Elevated Soluble CD14 and Lower D-Dimer Are Associated With Cigarette Smoking and Heavy Episodic Alcohol Use in Persons Living With HIV

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Abstract

Background:

Persons living with HIV are at increased risk for cardiovascular disease in part because of persistent inflammation and coagulation activation.

Methods:

We examined whether smoking and heavy episodic alcohol use (defined as 5 or more drinks on one occasion) were associated with greater monocyte activation (soluble CD14) and coagulation (D-dimer) in participants in the Study to Understand the Natural History of HIV and AIDS in the Era of Effective Therapy (the “SUN” Study), a prospective observational cohort.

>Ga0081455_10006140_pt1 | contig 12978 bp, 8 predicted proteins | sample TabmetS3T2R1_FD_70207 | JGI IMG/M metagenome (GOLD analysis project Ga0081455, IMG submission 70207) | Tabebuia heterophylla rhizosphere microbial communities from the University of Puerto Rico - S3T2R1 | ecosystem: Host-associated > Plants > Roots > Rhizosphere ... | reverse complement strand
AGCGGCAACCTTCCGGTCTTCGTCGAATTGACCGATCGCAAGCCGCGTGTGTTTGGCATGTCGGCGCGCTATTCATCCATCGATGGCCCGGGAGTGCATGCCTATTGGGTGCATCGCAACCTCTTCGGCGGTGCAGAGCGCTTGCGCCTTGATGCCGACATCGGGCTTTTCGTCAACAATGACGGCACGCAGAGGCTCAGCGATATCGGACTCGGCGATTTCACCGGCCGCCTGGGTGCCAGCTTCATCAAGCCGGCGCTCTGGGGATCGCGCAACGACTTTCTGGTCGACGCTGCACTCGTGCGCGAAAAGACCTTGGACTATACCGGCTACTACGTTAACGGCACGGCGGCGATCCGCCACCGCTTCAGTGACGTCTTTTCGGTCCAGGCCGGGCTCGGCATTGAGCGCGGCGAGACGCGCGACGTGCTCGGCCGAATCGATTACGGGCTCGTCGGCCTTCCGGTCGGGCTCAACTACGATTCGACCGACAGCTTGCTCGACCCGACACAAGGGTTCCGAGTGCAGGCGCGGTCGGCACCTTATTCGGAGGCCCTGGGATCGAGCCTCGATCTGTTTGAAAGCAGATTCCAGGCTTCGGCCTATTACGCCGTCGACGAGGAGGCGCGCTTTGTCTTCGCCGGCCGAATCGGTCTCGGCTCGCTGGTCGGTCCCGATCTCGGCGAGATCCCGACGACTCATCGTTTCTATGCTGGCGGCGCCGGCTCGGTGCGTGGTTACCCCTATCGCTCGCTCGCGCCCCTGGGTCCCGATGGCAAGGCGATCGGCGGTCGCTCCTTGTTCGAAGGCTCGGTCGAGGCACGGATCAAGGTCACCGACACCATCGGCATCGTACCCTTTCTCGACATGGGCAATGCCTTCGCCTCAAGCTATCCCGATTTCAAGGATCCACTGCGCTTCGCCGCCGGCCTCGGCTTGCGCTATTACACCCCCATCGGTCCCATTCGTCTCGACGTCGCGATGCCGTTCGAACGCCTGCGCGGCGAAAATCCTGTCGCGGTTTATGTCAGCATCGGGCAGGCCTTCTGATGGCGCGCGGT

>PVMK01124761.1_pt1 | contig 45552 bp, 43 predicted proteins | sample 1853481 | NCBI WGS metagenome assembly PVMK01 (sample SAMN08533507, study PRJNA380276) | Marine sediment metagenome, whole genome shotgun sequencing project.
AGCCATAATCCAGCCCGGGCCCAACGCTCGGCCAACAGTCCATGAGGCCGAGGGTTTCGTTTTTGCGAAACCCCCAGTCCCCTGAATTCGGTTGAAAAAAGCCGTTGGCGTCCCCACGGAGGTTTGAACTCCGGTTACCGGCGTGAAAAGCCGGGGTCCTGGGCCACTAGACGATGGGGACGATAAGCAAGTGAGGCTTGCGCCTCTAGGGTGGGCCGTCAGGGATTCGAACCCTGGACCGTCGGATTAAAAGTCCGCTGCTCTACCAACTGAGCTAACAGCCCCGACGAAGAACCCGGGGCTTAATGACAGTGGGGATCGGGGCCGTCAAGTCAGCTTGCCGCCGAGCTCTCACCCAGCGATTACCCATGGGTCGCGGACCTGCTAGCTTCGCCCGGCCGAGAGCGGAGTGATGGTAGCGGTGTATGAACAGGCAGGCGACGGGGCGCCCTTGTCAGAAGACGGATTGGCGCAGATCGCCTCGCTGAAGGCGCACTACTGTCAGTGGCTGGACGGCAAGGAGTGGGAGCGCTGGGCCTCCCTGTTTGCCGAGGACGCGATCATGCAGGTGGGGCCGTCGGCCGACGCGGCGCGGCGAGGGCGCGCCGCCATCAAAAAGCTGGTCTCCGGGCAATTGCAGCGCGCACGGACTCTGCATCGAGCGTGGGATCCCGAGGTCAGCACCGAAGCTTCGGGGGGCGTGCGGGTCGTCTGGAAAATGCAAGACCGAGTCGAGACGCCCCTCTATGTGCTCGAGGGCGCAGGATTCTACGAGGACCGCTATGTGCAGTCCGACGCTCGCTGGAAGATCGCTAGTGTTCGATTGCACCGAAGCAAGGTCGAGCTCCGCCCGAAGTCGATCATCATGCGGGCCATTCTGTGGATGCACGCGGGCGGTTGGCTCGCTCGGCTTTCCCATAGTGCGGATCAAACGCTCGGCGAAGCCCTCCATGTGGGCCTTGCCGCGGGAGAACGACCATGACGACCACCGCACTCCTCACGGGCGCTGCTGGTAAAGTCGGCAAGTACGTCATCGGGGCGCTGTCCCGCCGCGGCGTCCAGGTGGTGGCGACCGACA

Results:

Using regression analysis (n = 689), current smoking compared with nonsmoking was associated with significantly elevated soluble CD14 (B = 135.57, 95% confidence interval: 84.95 to 186.19, P < 0.001), whereas heavy alcohol use compared with nonheavy use was associated with significantly lower D-dimer levels (B = −0.059, 95% confidence interval: −0.102 to −0.016, P = 0.007).

Conclusions:

Smoking cessation should be encouraged by HIV care providers to improve mortality outcomes from all causes of death, particularly cardiovascular disease.

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